It is normal to think competing or conflicting stakeholder interests should be resolved by managing the trade-offs or through compromise. Where interests are thought of in only financial terms, and where the amount of value is thought to be limited, these two options seem to be inevitable. But, if we take Valueism’s broader definition of value when developing a value scheme, it is often possible to find a way to satisfy all parties.
As early as 1925 Mary Parker-Follett spoke of Constructive Conflict and Integrative Thinking. She saw conflict as being something that we can put to work since it stems from differences that need to be clearly defined and understood in order to conceive of creative solutions that integrate the interests of both, or multiple, positions to realise “plus-value” for all. This, she believed, is the unrealised potential in all except the most irreconcilable circumstances, which she accepted were possible, but much rarer than we might imagine.
More recently Prof. Roger Martin explored the idea of Integrative Thinking as a skill he detected in many great leaders. In his book, The Opposable Mind, he defined it as, “The ability to face constructively the tension of opposing ideas and, instead of choosing one at the expense of the other, generate a creative resolution of the tension in the form of a new idea that contains elements of the opposing ideas but is superior to each”. In truth, integrative thinking as Martin defines it, is a set of skills that help leaders find creative resolutions rather than accept trade-offs.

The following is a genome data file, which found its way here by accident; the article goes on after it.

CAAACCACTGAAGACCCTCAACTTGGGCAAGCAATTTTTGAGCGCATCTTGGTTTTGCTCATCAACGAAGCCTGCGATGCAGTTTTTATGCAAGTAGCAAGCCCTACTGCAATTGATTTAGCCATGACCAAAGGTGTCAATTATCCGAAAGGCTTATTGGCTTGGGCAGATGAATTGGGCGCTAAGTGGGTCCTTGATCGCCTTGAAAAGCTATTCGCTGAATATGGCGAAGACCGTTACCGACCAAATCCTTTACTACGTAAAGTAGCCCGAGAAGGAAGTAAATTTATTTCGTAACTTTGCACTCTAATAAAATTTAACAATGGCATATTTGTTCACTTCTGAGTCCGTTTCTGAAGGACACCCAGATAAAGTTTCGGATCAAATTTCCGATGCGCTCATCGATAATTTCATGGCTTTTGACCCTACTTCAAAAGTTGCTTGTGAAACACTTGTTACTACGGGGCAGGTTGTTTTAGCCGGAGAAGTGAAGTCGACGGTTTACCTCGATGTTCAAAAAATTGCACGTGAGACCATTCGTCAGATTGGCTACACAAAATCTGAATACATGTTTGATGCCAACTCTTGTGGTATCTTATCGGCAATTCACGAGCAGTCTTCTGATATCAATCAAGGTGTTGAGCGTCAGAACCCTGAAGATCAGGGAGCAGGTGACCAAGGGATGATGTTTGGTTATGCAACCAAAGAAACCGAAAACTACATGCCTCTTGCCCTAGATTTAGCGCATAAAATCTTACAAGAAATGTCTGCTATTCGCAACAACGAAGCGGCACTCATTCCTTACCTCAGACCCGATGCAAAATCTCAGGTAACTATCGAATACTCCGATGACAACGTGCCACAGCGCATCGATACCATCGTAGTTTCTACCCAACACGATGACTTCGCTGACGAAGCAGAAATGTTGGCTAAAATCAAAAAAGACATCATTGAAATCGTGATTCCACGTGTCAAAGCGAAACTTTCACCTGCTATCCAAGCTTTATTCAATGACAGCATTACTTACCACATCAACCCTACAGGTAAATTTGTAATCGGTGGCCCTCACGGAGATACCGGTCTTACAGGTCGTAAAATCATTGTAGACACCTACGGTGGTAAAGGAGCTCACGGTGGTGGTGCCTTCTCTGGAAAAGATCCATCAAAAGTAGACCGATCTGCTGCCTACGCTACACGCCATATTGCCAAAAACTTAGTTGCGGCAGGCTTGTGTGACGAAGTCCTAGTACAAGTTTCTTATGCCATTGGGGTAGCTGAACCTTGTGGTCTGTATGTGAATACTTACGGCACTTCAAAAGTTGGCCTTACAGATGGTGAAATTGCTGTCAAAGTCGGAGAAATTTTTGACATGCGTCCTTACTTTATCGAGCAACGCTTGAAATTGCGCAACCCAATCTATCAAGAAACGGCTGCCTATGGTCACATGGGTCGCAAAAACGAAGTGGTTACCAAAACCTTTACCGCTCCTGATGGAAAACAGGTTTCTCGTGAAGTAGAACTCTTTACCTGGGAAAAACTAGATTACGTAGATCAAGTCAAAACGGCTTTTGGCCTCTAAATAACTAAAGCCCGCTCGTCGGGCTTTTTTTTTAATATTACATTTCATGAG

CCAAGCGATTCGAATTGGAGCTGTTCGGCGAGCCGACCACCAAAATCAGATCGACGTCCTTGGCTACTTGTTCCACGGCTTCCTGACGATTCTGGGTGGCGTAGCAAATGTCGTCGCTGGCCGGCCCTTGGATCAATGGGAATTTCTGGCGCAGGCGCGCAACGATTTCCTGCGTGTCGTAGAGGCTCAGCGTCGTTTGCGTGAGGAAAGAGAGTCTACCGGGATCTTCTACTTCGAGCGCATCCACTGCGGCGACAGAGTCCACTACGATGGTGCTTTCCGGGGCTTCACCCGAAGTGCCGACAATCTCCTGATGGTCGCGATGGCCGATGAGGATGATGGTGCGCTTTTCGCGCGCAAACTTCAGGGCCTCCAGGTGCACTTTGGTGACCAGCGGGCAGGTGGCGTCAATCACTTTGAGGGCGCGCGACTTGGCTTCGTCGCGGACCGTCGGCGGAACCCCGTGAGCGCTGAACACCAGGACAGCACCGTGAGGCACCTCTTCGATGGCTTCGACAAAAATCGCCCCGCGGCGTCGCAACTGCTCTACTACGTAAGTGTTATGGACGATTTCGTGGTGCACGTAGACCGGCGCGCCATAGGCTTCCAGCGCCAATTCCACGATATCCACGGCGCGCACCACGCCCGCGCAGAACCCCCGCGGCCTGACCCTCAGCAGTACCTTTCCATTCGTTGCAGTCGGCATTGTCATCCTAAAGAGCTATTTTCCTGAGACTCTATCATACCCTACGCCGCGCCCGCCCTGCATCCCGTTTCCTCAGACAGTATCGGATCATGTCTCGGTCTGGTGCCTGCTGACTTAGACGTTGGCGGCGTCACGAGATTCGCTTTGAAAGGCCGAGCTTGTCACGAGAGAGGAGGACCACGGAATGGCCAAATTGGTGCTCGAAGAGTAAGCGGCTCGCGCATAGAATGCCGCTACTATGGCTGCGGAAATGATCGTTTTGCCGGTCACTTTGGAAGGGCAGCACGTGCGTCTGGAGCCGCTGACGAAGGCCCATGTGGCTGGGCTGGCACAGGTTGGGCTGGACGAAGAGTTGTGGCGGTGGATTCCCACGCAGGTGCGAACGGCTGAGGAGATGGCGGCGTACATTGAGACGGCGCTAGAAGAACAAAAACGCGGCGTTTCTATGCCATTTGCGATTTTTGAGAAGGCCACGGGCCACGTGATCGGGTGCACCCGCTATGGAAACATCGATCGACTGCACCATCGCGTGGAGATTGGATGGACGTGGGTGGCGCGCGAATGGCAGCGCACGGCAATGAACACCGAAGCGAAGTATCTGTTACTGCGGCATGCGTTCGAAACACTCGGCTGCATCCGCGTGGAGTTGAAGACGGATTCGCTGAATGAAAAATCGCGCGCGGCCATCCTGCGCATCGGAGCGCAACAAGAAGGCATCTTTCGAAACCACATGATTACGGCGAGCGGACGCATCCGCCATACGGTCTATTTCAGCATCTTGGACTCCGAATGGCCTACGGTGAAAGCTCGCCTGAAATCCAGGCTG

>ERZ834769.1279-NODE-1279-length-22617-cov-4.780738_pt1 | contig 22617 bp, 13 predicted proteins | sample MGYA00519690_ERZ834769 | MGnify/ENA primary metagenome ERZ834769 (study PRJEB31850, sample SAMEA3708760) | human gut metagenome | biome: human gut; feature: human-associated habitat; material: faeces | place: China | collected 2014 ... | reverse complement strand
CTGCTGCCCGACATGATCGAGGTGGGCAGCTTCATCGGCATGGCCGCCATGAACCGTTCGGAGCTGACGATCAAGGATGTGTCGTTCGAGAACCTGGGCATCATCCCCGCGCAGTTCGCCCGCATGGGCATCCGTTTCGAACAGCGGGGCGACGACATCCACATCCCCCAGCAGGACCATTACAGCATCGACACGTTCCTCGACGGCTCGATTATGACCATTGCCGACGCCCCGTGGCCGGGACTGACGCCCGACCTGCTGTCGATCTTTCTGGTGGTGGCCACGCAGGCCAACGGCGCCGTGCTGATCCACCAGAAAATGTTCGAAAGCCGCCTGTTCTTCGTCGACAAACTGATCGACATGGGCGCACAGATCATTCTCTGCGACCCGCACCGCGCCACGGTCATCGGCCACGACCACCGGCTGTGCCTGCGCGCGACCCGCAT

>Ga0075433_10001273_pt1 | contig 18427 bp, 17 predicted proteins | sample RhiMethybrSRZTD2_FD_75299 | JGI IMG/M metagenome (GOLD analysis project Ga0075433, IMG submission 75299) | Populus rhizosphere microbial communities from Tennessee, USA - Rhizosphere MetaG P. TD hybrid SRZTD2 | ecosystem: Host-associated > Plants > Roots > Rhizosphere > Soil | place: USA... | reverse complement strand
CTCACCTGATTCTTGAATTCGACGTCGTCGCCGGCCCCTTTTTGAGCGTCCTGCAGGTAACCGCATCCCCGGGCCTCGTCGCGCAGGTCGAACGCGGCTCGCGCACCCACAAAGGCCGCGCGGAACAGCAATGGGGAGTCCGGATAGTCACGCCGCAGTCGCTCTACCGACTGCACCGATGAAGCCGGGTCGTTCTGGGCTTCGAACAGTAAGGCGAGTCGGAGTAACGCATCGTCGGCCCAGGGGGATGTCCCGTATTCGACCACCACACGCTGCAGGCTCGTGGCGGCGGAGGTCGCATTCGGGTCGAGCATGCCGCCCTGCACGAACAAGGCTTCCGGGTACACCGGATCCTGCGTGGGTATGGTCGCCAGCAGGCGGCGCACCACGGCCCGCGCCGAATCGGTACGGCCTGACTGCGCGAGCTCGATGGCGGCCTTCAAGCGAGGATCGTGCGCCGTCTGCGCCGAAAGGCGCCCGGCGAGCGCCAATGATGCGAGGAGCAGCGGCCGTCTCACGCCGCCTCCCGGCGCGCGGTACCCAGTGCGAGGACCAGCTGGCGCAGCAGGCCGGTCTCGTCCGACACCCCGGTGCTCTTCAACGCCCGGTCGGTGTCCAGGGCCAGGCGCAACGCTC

When combined with another leadership skill identified in successful executives by Parker-Follet, I believe Integrative thinking is can have a transformational impact. She referred to the other skills as exercising “power with”, rather than “power over”, employees. I suggest these concepts could be extended with great effectiveness to the management of relationships with all stakeholders, leading to collaboration in the co-creation of solutions that deliver greater value to all.
Let me explain the transformational impact by referring to the ideas in, The Design of Business: Why Design Thinking is the Next Competitive Advantage, Martin’s later book. He suggests the speed with which firms can take an innovative concept from being a mystery (something we can’t explain) to heuristic (a rule of thumb that guides us toward solution) to algorithm (a predictable formula for producing an answer), can massively enhance the performance of the organisation and is a great source of competitive advantage. I suggest that the speed will be determined by the degree to which employees and other stakeholders can be fully engaged in the process. And that will depend on the extent to which the solutions they seek will serve their own interest and the collective interests of them all.